A recent Guernsey employment tribunal case examined the nature of live-in employees who might be called upon to do occasional night duties. The case sets an interesting precedent in this area that both employers and employees should be aware of.

Carey Olsen senior associate Rachel Richardson successfully defended an 89 year old man in a constructive dismissal and minimum wage complaint brought by his live-in carer.

For the first time in Guernsey the case addressed whether or not the time spent by a live-in carer who is called upon to do occasional night duties counts when calculating their hours for the purposes of Guernsey's minimum wage regime. In simple terms, the tribunal was asked if employees should be paid for the whole night even if they do not need to carry out any duties during that period, or if they should only be paid for the time they actually work. 

The tribunal decided that only the night time hours where duties were actually carried out would be classed as 'work' for these purposes. 

Ms Richardson said: "This case serves as a reminder to employers of the need to maintain good records of employee hours, particularly for those employees whose wages are paid at or near the minimum wage fixed by the States of Guernsey.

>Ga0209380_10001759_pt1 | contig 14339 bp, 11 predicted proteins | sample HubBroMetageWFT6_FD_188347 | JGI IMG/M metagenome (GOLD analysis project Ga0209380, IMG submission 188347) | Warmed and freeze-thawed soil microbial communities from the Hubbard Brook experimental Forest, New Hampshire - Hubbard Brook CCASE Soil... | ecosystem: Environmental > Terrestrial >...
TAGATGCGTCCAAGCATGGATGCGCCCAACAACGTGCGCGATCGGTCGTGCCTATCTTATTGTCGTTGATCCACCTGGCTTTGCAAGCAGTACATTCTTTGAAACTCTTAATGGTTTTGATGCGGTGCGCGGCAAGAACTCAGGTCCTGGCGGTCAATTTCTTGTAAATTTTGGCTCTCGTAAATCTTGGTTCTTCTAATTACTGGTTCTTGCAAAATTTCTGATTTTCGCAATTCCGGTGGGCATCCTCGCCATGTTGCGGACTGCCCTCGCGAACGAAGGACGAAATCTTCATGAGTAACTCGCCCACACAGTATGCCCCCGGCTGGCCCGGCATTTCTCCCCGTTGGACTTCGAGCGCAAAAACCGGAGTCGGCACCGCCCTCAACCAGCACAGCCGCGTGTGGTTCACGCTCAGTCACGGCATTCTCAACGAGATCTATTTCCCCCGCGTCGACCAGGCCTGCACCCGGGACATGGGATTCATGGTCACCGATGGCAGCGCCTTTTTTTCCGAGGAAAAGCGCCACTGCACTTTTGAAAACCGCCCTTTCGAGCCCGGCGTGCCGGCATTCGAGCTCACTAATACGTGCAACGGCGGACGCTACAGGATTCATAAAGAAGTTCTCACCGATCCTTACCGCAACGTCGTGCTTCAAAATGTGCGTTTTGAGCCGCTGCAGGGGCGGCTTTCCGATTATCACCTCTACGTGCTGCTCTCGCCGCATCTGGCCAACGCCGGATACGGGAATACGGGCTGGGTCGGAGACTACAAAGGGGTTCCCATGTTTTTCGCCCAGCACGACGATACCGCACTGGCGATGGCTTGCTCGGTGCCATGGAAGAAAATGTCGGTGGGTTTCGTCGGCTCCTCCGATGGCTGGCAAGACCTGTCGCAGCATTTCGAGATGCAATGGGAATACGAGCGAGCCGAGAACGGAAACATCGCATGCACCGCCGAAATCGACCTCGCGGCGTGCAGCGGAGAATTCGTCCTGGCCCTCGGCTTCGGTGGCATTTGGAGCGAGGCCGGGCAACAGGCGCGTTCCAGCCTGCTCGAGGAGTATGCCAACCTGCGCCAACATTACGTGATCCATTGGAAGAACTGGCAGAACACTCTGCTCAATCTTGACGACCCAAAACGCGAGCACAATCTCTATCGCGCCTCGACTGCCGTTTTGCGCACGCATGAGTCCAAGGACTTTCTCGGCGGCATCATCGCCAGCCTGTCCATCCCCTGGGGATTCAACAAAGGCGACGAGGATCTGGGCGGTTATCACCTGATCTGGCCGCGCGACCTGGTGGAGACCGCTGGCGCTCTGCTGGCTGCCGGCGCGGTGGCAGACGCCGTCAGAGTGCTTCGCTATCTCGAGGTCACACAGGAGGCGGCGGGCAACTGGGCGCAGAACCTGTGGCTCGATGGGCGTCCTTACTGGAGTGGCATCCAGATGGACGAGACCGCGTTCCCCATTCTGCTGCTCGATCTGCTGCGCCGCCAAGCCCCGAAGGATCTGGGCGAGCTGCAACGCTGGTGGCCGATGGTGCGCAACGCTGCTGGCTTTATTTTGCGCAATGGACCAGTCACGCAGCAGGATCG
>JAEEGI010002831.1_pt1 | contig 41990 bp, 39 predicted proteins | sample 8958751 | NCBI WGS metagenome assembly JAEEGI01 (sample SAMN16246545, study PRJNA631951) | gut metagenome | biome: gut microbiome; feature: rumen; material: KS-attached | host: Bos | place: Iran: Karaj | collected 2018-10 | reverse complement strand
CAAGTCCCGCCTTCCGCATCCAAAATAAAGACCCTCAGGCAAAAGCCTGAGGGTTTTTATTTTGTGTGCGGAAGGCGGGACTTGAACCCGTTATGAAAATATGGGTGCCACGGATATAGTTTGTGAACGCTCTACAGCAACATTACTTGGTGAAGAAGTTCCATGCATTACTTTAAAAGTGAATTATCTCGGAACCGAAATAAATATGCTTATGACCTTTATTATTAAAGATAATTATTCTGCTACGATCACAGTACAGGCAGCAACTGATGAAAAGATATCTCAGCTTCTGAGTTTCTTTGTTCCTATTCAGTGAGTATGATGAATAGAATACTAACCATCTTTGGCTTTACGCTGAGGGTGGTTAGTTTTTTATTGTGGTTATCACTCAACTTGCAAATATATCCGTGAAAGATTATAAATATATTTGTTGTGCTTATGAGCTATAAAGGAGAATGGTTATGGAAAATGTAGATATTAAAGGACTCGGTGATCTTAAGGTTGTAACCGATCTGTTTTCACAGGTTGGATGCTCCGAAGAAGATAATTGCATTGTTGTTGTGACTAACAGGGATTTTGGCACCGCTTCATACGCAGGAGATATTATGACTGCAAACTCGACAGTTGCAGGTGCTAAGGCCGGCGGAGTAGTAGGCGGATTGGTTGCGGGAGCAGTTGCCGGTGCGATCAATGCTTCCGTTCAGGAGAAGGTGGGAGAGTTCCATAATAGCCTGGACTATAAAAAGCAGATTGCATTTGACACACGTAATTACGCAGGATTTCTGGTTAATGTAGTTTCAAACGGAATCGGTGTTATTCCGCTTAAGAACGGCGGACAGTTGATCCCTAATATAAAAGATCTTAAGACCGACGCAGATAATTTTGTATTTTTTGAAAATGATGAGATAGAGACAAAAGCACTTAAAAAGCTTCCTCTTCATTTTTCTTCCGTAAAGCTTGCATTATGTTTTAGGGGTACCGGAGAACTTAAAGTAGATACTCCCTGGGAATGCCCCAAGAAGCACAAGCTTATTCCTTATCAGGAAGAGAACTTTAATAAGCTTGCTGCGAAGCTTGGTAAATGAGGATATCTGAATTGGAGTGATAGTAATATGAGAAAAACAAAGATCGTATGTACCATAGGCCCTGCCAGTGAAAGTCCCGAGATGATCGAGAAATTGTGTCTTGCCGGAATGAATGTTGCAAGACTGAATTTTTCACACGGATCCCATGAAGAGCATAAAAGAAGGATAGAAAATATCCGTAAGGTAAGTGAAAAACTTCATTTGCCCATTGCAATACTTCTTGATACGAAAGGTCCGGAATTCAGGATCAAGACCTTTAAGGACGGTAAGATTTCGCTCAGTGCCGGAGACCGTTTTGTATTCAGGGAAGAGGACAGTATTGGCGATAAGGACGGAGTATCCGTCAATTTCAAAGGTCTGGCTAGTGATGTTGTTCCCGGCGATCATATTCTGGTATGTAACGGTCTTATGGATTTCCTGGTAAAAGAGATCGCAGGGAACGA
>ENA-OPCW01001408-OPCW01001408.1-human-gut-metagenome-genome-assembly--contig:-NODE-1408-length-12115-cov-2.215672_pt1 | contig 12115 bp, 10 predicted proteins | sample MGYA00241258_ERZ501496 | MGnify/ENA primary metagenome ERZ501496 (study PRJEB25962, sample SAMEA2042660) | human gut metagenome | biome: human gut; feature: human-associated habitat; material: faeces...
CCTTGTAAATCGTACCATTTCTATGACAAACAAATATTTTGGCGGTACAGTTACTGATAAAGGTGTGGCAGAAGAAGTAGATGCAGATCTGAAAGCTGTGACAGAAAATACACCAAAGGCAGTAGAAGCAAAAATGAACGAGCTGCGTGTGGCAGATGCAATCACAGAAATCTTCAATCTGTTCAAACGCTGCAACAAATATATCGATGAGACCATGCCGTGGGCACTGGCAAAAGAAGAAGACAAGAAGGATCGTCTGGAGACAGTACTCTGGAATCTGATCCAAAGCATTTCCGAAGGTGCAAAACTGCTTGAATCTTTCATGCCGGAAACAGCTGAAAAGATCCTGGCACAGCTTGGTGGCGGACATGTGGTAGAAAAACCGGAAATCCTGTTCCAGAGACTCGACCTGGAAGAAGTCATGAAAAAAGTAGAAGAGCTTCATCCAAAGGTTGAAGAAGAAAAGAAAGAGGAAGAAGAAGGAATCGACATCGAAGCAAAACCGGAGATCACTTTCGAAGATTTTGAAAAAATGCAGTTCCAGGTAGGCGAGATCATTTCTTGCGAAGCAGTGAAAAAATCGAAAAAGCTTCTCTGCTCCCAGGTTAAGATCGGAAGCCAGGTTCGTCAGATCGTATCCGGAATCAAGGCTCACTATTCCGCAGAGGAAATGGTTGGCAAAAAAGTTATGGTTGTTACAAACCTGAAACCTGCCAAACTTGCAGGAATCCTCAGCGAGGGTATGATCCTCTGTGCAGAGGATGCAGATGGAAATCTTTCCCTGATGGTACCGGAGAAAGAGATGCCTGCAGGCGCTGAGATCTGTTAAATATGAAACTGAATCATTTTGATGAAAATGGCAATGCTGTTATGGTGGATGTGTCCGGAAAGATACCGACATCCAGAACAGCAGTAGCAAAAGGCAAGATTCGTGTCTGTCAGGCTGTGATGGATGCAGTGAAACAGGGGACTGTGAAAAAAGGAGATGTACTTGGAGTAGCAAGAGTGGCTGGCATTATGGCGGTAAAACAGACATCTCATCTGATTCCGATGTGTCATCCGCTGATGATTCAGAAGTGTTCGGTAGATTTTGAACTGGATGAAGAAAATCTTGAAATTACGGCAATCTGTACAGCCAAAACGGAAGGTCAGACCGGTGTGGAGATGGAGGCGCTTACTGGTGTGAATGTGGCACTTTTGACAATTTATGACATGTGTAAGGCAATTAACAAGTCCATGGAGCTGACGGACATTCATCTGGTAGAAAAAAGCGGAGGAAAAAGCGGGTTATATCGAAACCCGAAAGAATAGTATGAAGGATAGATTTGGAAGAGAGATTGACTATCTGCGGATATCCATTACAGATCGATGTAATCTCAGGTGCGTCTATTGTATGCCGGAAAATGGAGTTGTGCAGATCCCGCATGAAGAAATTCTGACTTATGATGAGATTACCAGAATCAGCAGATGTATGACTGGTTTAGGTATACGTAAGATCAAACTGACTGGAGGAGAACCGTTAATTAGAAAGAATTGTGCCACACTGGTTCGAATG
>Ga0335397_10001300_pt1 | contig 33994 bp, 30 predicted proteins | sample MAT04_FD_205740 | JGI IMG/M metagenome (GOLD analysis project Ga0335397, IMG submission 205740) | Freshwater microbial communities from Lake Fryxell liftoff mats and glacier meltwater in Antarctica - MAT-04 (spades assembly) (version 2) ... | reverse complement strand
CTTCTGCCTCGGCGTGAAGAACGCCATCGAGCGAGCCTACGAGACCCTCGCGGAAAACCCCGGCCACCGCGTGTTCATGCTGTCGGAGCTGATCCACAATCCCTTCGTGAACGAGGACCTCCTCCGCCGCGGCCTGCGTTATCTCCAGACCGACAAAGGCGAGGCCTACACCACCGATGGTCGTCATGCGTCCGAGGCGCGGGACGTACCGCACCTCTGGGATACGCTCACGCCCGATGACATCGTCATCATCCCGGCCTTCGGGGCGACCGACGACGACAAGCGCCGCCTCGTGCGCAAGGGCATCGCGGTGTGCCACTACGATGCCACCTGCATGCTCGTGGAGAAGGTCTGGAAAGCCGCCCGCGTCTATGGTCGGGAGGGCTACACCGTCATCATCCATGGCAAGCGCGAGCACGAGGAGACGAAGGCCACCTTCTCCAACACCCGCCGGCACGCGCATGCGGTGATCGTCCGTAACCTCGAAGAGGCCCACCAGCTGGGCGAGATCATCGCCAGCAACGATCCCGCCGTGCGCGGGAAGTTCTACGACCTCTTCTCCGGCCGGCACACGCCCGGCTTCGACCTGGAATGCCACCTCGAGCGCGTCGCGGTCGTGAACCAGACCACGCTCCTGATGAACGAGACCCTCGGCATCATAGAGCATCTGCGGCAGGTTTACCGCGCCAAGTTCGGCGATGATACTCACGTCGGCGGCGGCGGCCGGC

"Hours of work also need to be specified in employees' contracts. As well as being a legal requirement, this helps employees understand the terms under which they are employed and helps to minimise the possibility of disputes over wages.

"Small household employers should also be mindful that live-in staff are still entitled to be paid the minimum wage when working during night hours."

The States voted in their July meeting to increase the minimum wage - with effect from 1 October it will change to £6.85 per hour for adults (currently £6.65) and £6.10 for young persons.

There is no change to the 2014 rates for the maximum allowances that can be offset against wages for accommodation and food; in other words where accommodation is provided to employees, the maximum amount remains £64 per week and £92 if both accommodation and food are provided.

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